The Secretary of the CFCIB also highlighted the already initiated “Espace d’entreprise” project, whereby farmers can sell directly to manufacturers.  

“This is a virtual market that offers a space for meeting, purchasing and selling between producers and manufacturers. It also provides a virtual meeting place for professionals, he said.

 Above all, he added, it is an opportunity for local small and medium-sized enterprises (SMEs) to compete on the local and regional market, notably after the measures restricting the free movement of goods and people in the sub-region following the covid-19 pandemic.

Once implemented, these projects would reduce the risks incurred by tomato farmers and traders, he concluded.

Natural fridge, a safe alternative

Today, some farmers have started to implement their own techniques of preservation.

Besides, Vital Nduwimana from Ruyigi who developed the technique of preserving tomatoes in ashes, Gloriose Mureranyana, president of FAFIFRUITRO BU_ Fédération des Acteurs sur la Filière des Fruits Tropicaux de Bubanza_ provides an alternative to farmers they applauded as some have given a try as well as consumers and traders.

According to experts the technique is both convenient and economical.  In a nutshell as they explained, it is a hut built of wood with charcoal walls and a thatched roof. These are natural and easily accessible materials, thereby lowering the cost of the structure.

This method of preserving perishable foodstuffs, such as tomatoes, reduces the risk of rotting for the farmer, said the president of ABUCO. The risk of price drops for the seller and the lack of this foodstuff for the consumer, he added.

It is believed that the method copes with environment since it does not near harm nearby ecosystem rather it is used as fertilizer.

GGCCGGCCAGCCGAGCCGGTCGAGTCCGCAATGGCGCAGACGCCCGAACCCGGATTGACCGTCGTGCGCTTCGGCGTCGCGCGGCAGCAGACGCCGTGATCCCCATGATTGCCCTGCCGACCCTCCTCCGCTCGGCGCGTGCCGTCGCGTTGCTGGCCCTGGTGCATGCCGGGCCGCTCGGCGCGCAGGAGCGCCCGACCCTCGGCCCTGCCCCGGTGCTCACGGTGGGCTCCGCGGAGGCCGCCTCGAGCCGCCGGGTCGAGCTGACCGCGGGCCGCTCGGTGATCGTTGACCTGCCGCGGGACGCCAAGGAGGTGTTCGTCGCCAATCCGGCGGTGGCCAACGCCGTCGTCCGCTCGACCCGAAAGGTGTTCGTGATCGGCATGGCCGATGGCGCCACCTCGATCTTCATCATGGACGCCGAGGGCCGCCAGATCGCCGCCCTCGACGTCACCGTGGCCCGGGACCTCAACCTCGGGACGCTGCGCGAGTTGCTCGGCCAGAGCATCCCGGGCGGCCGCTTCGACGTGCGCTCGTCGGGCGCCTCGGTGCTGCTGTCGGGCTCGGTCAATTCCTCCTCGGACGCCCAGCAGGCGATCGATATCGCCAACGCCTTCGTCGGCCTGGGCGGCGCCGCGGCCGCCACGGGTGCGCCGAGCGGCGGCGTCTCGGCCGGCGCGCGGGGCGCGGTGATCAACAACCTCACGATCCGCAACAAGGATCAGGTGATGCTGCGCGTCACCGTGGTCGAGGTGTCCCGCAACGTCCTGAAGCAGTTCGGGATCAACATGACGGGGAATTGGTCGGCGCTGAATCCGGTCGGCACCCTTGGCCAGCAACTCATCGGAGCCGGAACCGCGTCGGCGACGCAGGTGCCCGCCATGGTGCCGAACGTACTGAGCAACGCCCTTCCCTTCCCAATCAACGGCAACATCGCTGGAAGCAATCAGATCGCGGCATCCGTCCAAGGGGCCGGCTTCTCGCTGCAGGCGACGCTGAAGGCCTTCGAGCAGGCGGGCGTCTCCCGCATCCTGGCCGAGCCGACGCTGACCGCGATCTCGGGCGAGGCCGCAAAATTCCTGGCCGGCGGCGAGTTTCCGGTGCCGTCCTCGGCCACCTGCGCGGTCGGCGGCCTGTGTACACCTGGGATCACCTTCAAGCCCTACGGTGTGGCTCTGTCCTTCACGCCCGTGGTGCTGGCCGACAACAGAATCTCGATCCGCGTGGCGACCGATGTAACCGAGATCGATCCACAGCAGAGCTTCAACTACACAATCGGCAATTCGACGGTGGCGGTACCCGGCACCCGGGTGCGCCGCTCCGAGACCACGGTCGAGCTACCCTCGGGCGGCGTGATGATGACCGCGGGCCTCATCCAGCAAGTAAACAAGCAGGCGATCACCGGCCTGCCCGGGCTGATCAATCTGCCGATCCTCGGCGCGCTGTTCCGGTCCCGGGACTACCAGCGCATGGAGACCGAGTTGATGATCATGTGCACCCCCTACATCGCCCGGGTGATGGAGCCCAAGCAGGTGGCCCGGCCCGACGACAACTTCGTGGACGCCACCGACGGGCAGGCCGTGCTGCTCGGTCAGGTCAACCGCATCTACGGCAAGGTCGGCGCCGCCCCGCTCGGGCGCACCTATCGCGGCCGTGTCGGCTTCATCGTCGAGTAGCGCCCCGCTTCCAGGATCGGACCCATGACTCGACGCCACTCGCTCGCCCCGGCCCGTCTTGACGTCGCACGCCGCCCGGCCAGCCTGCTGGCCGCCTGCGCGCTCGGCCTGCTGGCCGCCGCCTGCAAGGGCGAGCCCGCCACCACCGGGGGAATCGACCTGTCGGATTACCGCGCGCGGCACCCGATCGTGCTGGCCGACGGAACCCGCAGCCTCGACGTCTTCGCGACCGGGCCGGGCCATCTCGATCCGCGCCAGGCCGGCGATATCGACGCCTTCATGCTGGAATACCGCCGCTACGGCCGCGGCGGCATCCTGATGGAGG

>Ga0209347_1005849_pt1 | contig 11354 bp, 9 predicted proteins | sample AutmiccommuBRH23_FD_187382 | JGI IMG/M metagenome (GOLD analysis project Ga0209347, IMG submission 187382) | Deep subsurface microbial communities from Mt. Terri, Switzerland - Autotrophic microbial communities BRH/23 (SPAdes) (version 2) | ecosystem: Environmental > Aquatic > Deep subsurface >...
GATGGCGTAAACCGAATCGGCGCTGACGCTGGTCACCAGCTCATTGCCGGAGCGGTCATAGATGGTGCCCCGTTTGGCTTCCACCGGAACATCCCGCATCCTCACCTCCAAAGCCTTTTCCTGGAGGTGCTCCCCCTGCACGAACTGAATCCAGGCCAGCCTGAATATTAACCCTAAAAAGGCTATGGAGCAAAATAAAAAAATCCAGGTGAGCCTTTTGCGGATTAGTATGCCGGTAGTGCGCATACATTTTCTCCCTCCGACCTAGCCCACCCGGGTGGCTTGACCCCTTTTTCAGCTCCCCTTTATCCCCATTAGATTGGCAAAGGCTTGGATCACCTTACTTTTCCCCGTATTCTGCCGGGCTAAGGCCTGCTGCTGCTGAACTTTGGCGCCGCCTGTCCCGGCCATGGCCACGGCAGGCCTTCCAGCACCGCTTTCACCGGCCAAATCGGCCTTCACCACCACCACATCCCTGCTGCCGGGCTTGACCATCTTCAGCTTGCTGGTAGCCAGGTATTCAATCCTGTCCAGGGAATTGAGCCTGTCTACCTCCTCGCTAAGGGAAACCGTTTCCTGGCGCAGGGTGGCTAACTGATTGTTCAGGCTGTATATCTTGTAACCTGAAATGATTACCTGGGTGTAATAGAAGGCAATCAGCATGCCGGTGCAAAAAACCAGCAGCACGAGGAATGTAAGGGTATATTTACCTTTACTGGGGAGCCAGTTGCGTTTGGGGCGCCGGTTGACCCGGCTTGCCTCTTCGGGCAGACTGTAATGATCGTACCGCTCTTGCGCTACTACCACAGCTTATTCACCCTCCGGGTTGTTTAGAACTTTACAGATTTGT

The so-called natural refrigerator, as described by Gloriose, is a method of preservation at low and positive temperatures that allows the preservation of at least 2 tons of tomatoes for 45 days.

Storing tomatoes for such a long time would not only ensure a constant availability of this foodstuff even during periods of shortage, but also stabilise prices on the market.

Food security experts said that this approach would be an alternative for the farmer and the seller while waiting for the implementation of the post-harvest management projects mentioned by the API and the CFCIB.

Same problem applies as well to products like water melon, legumes including cabbage, onions, and fruit such as bananas, mangoes, and avocadoes, said Noel Nkurunziza President of ABUCO.

He added that most of retailers and growers cannot afford preservation machines to protect their products from decaying, therefore after some days they are forced to dump them, he concluded.      


Reporting by Arthur BIZIMANA, additional reporting and editing by Espoir IRADUKUNDA.